Deakin University

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Influence of fuel-borne oxygen on European stationary cycle: diesel engine performance and emissions with a special emphasis on particulate and NO emissions

journal contribution
posted on 2016-11-01, 00:00 authored by M N Nabi, Ali ZareAli Zare, F M Hossain, M M Rahman, Tim Bodisco, Z D Ristovski, R J Brown
Exploration of sustainable fuels and their influence on reductions in diesel emissions are nowadays a challenge for the engine and fuel researchers. This study investigates the role of fuel-borne oxygen on engine performance and exhaust emissions with a special emphasis on diesel particulate and nitric oxide (NO) emissions. A number of oxygenated-blends were prepared with waste cooking biodiesel as a base oxygenated fuel. Triacetin, a derivative from transesterified biodiesel was chosen for its high oxygen content and superior fuel properties. The experimental campaign was conducted with a 6-cylinder, common rail turbocharged diesel engine equipped with highly precise instruments for nano and other size particles and other emissions. All experiments were performed in accordance with European Stationary Cycle (ESC 13-mode). A commercial diesel was chosen as a reference fuel with 0% oxygen and five other oxygenated blends having a range of 6.02–14.2% oxygen were prepared. The experimental results revealed that the oxygenated blends having higher a percentage of fuel-borne oxygen reduced particulate matter (PM), particle number (PN), unburned hydrocarbon (UBHC) and carbon monoxide (CO) emissions to a significantly low level with a slight penalty of NO emissions. The main target of this study was to effectively utilise triacetin as an additive for waste cooking biodiesel and suppress emissions without deteriorating engine performance. The key finding of this investigation is the significant reductions in both particle mass and number emissions simultaneously without worsening engine performance with triacetin-biodiesel blends. Reductions in both particle mass and number emissions with a cost-effective additive would be a new dimension for the fuel and engine researchers to effectively use triacetin as an emission suppressor in the future.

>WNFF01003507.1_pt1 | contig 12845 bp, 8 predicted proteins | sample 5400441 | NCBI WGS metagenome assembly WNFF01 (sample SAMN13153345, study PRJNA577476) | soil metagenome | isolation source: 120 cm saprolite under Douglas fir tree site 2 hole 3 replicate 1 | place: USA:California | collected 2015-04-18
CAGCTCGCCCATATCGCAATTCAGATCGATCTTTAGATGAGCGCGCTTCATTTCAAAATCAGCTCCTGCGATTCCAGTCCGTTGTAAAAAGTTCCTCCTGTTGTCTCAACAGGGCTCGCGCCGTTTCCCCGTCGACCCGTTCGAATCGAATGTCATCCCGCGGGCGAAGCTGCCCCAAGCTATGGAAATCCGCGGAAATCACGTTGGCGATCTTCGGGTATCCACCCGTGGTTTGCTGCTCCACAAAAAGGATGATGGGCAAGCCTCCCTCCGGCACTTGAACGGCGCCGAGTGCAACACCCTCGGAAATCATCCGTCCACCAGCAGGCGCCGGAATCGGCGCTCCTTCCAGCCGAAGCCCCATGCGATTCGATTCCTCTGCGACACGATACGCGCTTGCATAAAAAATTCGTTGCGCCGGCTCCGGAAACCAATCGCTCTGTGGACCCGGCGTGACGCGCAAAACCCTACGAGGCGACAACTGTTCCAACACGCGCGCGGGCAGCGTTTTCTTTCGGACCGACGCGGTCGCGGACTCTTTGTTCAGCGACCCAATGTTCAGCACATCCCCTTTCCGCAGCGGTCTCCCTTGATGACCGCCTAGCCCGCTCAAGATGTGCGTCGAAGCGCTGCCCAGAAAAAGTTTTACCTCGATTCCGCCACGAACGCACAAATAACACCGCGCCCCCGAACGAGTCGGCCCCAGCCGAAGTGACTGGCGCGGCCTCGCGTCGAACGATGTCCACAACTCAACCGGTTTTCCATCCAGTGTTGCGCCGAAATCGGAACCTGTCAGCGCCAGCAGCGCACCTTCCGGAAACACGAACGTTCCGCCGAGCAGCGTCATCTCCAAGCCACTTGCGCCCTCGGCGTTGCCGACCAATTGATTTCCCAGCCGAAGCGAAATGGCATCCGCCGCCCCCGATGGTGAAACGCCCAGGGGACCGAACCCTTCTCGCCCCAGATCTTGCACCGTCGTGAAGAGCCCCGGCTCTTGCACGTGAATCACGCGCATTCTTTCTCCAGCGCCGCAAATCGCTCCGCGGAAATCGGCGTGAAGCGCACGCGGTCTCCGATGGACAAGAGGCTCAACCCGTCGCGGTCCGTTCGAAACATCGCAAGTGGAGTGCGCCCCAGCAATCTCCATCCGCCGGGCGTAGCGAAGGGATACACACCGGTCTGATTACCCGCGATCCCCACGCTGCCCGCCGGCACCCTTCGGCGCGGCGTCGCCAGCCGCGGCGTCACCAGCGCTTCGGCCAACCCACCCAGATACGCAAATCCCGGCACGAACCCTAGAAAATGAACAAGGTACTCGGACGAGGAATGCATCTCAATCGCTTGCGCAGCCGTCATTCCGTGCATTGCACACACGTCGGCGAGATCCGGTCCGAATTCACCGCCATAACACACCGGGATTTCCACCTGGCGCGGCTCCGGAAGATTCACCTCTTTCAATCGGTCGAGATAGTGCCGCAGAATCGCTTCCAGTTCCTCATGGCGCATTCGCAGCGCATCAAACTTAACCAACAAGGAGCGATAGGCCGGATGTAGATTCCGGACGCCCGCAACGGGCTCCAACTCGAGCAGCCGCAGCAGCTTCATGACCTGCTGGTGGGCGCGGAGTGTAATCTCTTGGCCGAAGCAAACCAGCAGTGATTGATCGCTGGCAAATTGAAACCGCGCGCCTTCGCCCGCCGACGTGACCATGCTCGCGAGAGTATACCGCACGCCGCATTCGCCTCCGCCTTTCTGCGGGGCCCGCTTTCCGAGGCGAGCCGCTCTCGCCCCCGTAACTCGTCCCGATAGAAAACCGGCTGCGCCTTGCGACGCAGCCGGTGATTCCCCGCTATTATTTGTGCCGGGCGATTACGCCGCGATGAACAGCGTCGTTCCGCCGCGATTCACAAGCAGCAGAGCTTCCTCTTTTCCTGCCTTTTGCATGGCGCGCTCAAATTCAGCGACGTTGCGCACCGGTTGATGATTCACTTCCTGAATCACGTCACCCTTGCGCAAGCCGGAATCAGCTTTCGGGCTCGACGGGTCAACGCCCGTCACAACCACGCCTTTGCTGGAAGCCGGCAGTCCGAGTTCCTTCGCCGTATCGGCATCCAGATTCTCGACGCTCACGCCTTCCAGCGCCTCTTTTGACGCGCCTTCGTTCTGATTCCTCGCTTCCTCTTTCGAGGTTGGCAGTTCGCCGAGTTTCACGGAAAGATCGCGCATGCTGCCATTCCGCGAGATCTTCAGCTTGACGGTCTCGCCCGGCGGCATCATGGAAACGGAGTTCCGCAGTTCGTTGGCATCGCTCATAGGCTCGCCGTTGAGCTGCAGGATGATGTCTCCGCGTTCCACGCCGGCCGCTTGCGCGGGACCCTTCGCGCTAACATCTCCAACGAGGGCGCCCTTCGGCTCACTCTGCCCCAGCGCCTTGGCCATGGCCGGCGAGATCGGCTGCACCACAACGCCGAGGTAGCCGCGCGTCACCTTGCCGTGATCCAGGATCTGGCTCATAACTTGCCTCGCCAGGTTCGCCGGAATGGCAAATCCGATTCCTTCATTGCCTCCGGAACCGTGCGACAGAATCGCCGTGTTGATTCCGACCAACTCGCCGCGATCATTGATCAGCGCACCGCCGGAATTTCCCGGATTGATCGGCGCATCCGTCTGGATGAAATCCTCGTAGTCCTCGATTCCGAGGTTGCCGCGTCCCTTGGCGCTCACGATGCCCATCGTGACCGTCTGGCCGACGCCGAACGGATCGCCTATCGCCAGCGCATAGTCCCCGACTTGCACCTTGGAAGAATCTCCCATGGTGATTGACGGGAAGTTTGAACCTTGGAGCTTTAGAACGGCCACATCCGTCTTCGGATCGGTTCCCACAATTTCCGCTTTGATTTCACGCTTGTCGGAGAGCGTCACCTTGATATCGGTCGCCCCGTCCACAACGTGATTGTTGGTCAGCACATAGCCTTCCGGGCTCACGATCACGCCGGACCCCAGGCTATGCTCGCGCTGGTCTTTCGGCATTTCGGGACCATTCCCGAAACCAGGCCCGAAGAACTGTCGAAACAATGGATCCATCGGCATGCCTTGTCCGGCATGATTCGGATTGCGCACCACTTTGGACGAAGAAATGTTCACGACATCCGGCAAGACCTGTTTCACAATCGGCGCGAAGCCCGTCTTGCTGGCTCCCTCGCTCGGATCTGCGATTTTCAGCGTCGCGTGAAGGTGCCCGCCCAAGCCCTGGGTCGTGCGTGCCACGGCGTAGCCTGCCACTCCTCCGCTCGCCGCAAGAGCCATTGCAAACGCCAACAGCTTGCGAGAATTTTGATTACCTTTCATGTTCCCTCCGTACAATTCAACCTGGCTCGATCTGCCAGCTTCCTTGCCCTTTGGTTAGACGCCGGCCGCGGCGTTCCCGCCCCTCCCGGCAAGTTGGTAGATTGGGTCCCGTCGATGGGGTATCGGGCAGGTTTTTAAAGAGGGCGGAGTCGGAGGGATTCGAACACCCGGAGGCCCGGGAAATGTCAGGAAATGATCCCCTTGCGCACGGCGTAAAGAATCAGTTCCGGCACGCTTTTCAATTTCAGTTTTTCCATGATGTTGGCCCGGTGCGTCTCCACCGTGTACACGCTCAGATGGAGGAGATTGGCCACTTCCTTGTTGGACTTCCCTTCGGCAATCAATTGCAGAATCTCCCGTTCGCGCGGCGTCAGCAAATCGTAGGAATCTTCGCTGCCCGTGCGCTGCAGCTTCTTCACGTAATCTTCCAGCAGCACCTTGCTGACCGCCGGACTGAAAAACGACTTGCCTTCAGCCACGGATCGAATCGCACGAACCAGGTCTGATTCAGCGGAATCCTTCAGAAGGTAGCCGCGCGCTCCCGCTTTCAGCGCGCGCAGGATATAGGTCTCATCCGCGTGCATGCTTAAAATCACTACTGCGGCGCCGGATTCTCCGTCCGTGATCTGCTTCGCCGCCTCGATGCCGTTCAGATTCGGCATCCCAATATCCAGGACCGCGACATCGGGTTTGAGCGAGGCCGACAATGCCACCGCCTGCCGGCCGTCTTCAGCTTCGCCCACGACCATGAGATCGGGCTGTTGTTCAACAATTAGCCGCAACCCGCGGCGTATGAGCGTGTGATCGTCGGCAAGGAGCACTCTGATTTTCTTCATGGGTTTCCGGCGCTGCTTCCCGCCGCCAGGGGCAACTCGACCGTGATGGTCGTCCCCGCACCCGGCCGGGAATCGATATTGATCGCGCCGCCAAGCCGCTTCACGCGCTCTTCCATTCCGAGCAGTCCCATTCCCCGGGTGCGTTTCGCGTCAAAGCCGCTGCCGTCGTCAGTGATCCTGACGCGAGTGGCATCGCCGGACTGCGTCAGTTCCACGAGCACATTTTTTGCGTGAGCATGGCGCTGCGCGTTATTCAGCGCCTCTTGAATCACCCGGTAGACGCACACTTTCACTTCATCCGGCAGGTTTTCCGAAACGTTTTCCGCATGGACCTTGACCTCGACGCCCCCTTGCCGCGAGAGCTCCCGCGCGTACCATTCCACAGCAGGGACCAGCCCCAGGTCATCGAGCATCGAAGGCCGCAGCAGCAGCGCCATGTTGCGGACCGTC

Energy conversion and management




187 - 198




Amsterdam, The Netherlands







Publication classification

C Journal article; C1 Refereed article in a scholarly journal

Copyright notice

2016, Elsevier